The following morning, I explored the possibility of driving through another village, which allowed me to reduce my travel time by another 10 minutes. Amazing. Even with the road works, I had managed to keep to my usual driving time of 40 minutes.

By Friday that week, I had explored more and more of the area, managing to reduce my travel time further. Now I am at 31 minutes, which is a whopping reduction of my driving time. Compared to my old routine, the new route is saving me one and a half hours driving time per week.

The possibility of radically reducing my driving time had not even crossed my mind until road works disrupted my daily pattern. For years, I had been driving my car like an automaton, more constrained by the rigidity of my ideas than by physical limitations.

I am not going to stop here. I have decided that this improvement is just the beginning. Forget about driving time, there are so many other things that I want to do better.

It is the interior that makes a house into a home, I tell myself every morning. It is ideas that transform random events into stepping stones. Next time you hear me talking about my car, please remind me that I should rather be focusing on my destination.

[Text: http://johnvespasian.blogspot.com]

Ideas will take you farther than cars

Have you ever wondered why human beings cannot perceive opportunities in their immediate surroundings? For years, I have been taking the same route to work. I was absolutely convinced that it was the most efficient way to get to the office. I was even proud that the drive took me only 40 minutes every morning.

Two weeks ago, local authorities happened to decide to begin works simultaneously on two roads in my area. Those two roads were precisely my main route and my back-up route to get to the office. The road works created a gigantic traffic jam, which most drivers took more or less philosophically.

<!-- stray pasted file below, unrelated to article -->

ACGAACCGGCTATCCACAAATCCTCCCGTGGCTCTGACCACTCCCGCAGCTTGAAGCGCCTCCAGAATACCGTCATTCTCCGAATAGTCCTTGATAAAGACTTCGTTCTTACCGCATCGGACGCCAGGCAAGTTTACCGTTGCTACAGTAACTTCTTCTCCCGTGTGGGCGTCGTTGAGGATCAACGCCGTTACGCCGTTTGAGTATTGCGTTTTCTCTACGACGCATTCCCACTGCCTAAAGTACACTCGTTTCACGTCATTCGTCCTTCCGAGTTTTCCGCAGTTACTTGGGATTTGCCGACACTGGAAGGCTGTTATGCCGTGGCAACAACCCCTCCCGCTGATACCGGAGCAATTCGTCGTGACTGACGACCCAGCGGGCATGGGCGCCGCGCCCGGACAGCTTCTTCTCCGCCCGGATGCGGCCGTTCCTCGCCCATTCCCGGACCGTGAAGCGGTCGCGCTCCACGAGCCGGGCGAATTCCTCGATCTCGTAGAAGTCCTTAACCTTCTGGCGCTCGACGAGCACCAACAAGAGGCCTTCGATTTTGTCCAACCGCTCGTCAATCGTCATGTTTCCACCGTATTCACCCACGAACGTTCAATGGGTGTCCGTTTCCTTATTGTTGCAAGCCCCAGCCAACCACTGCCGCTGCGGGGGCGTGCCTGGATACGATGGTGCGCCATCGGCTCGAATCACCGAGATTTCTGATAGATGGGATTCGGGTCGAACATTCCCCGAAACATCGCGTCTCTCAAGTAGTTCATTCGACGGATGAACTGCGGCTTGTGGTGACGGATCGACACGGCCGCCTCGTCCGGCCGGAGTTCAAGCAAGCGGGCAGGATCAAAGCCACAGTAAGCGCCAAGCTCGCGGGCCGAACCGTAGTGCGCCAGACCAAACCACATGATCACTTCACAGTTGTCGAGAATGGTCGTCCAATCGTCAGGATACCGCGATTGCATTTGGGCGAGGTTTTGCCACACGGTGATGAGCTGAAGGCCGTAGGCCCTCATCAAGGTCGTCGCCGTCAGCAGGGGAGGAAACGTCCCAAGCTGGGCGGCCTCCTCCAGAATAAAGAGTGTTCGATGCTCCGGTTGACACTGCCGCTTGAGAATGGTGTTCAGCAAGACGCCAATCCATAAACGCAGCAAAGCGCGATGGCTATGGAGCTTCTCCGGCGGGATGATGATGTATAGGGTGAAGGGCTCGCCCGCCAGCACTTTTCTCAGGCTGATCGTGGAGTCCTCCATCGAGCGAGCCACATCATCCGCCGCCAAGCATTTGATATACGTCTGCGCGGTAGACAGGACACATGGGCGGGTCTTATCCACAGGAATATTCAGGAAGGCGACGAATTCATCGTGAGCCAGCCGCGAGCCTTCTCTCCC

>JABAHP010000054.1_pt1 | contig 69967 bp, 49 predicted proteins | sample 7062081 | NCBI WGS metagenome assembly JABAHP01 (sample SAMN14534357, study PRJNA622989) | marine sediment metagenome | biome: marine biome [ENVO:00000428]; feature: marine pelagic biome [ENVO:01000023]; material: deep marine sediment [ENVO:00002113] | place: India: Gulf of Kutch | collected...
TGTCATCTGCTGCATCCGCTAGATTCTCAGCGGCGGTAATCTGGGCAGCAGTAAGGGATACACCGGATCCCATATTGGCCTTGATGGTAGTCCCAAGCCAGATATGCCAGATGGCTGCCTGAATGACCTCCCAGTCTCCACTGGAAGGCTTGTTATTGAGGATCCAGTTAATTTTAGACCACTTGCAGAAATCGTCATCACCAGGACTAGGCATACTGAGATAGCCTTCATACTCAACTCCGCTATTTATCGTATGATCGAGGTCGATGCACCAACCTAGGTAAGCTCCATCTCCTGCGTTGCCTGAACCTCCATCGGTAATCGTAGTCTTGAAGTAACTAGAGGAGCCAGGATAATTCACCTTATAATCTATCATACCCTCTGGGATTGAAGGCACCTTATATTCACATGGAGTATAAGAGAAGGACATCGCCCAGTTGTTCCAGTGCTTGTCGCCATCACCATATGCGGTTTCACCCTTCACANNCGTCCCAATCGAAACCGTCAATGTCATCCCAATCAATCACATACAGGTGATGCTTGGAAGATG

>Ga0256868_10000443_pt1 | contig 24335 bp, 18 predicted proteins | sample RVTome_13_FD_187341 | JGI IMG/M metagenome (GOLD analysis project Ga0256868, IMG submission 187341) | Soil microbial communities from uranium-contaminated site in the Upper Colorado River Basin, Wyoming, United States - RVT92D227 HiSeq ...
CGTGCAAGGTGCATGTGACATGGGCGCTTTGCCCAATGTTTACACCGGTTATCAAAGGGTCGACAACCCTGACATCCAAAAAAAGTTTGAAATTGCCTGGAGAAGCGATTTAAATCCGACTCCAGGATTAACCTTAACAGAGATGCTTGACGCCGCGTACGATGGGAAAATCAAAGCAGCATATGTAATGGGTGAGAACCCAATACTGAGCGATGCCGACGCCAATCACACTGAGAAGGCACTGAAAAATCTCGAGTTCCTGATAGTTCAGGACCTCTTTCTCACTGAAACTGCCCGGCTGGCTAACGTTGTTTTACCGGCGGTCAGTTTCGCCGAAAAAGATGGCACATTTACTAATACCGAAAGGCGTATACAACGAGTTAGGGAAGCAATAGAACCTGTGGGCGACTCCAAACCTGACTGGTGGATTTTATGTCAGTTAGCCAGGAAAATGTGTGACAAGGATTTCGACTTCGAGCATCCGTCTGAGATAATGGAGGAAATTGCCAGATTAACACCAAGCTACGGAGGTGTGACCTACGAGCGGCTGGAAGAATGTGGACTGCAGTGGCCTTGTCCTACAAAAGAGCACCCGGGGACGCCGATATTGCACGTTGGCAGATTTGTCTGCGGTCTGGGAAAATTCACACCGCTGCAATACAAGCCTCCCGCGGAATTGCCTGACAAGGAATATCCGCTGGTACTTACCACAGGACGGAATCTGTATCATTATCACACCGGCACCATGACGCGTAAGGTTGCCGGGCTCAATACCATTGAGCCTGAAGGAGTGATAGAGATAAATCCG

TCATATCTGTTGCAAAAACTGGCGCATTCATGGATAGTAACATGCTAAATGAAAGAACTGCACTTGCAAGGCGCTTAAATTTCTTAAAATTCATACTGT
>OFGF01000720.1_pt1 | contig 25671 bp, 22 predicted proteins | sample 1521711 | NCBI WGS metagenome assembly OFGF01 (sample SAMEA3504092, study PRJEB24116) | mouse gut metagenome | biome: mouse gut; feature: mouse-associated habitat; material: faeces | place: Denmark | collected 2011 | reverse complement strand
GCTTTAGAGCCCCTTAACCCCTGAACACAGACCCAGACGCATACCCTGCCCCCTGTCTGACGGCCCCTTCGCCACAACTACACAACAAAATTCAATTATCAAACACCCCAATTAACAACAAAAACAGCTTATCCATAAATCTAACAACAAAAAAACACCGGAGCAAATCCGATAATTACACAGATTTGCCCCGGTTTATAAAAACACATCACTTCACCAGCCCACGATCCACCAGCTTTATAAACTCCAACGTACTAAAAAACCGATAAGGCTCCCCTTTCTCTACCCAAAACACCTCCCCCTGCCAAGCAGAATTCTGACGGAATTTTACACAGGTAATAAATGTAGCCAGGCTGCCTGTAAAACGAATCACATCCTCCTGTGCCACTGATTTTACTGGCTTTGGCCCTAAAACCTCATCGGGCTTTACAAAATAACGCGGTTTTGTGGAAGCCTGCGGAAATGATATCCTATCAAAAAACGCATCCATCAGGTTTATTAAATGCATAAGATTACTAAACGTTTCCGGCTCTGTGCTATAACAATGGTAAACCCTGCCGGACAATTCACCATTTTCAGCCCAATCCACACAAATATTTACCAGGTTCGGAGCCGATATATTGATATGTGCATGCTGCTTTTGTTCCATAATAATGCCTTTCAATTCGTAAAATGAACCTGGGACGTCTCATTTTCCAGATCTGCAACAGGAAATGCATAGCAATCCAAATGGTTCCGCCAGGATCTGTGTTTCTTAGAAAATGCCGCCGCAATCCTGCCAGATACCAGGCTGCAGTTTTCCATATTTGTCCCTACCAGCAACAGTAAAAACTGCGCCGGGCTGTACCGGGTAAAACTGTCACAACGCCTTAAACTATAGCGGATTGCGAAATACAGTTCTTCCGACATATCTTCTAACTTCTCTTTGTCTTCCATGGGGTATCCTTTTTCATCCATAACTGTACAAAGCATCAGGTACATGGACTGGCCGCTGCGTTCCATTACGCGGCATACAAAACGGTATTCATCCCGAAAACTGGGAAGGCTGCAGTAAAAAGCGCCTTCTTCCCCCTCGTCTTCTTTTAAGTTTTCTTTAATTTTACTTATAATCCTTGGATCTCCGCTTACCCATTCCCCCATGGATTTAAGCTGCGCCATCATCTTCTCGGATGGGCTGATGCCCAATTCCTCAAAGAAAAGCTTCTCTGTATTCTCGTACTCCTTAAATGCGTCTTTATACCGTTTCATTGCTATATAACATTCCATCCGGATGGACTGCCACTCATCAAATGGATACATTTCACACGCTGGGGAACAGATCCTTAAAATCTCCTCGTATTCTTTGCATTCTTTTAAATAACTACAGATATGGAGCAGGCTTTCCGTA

On the first day, I got out of the main road and tried to circumvent the works by driving through a village whose existence I had barely noticed until that time. I got lost a few times, but I got to the office in about 50 minutes. Not bad, considering the circumstances.

The following morning, I explored the possibility of driving through another village, which allowed me to reduce my travel time by another 10 minutes. Amazing. Even with the road works, I had managed to keep to my usual driving time of 40 minutes.

By Friday that week, I had explored more and more of the area, managing to reduce my travel time further. Now I am at 31 minutes, which is a whopping reduction of my driving time. Compared to my old routine, the new route is saving me one and a half hours driving time per week.

The possibility of radically reducing my driving time had not even crossed my mind until road works disrupted my daily pattern. For years, I had been driving my car like an automaton, more constrained by the rigidity of my ideas than by physical limitations.

I am not going to stop here. I have decided that this improvement is just the beginning. Forget about driving time, there are so many other things that I want to do better.

It is the interior that makes a house into a home, I tell myself every morning. It is ideas that transform random events into stepping stones. Next time you hear me talking about my car, please remind me that I should rather be focusing on my destination.